It is undeniably true that Red Food is not the employer of the Mayfield employees whose statements are sought by Red Food. Thus, some of the more obvious forms of intimidation, such as the power to fire an employee, and to make changes in hours, salaries, and job assignments, See Robbins Tire, supra, 98 S. Ct. at 2326, are not of concern here. However, Red Food is charged with having, through its agents, reduced the shelf space provided Mayfield employees and imposed more onerous working conditions on them. Pressures like these can influence employees' attitudes and inhibit their statements no less than the direct pressures of their employer.
Moreover, the chilling effect on the NLRB's sources noted in Robbins Tire, supra, 98 S. Ct. at 2326, created by premature disclosure of the statement of a potential witness, is no less present if the party seeking disclosure of the statement is not his employer. A witness, whether he wishes to maintain complete confidentiality or simply is unwilling to " 'get too involved' unless absolutely necessary," See id., is likely to be much less willing to speak his mind if he fears that his statements will be disclosed.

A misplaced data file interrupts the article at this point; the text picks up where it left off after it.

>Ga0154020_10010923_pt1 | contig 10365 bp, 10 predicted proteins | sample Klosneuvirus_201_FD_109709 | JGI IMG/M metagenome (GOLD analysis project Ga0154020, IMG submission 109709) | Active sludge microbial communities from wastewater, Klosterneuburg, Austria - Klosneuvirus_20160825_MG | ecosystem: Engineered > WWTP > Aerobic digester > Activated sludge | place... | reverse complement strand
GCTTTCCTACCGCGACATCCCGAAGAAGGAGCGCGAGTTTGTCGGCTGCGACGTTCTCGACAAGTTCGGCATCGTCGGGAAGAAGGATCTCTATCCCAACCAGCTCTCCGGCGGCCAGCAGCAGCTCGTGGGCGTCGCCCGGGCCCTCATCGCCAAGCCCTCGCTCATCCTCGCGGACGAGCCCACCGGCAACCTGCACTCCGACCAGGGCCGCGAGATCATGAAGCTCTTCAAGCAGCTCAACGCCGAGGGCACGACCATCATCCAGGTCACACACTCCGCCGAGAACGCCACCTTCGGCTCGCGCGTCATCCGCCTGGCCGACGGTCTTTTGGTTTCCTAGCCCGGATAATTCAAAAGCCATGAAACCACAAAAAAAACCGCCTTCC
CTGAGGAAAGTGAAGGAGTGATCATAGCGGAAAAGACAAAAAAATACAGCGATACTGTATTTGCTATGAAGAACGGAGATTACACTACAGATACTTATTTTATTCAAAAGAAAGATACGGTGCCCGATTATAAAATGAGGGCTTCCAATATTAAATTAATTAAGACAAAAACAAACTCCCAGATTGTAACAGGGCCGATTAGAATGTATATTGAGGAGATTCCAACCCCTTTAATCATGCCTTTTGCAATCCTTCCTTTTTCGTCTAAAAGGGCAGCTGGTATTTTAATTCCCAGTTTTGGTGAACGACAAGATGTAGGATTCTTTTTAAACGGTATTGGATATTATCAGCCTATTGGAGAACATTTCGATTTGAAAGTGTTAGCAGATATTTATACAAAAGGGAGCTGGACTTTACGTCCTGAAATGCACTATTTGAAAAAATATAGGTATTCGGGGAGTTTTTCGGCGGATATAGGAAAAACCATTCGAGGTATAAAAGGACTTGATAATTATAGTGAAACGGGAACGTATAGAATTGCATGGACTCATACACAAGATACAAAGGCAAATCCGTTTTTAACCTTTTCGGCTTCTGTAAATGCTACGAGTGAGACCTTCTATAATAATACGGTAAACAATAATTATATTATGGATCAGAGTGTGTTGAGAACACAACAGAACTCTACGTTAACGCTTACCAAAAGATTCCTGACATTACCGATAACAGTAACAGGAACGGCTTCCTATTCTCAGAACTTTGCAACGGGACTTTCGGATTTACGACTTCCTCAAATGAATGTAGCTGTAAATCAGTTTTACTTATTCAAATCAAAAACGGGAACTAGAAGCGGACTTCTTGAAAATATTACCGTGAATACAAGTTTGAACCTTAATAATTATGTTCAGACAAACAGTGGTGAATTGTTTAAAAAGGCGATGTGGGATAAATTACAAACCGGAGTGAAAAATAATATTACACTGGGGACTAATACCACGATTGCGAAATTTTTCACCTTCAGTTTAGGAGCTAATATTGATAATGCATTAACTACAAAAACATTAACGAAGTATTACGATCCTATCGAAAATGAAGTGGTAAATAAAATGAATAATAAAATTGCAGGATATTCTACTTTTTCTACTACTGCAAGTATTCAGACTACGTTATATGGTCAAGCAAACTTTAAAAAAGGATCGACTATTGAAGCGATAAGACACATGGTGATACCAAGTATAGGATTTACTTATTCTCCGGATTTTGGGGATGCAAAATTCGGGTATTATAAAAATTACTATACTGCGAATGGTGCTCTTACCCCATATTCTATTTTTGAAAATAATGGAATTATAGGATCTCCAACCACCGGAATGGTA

We thus conclude that the district court erred in directing the NLRB, prior to conducting a hearing on the unfair labor practice charge against Red Food, to disclose statements in the Mayfield representation election file. The district court's order is therefore reversed insofar as it directed such disclosure; in other respects, it is affirmed.
REVERSED in PART and AFFIRMED in PART.
Mayfield has been a regular supplier of milk and dairy products to Red Food, which is engaged in the retail sale of grocery products
Guthrie alleged that Red Food had discriminated in regard to the hire and tenure of employment and to the terms and conditions of employment in order to discourage membership in a labor organization, in violation of §§ 8(a) (1) and 8(a) (3) of the National Labor Relations Act, 29 U.S.C. §§ 158(a) (1) and (a) (3)
Specifically, the Complaint alleged that agents of Red Food threatened and interrogated Mayfield employees, solicited their withdrawal of support from the Union, and reduced the shelf space provided Mayfield employees and imposed more onerous working conditions on them because of their support for the Union
Our holding in Clements Wire, decided since the briefs were filed, effectively disposes of Red Food's primary argument, to wit, that Robbins Tire should be limited to witness statements taken in connection with unfair labor practice proceedings
5 U.S.C. § 552(b) (7) (A) exempts from disclosure investigatory records compiled for law enforcement purposes to the extent that such records would interfere with enforcement proceedings
Moreover, the unfair labor practice proceeding pending against Red Food also involves intimidation of Mayfield employees by agents of Red Food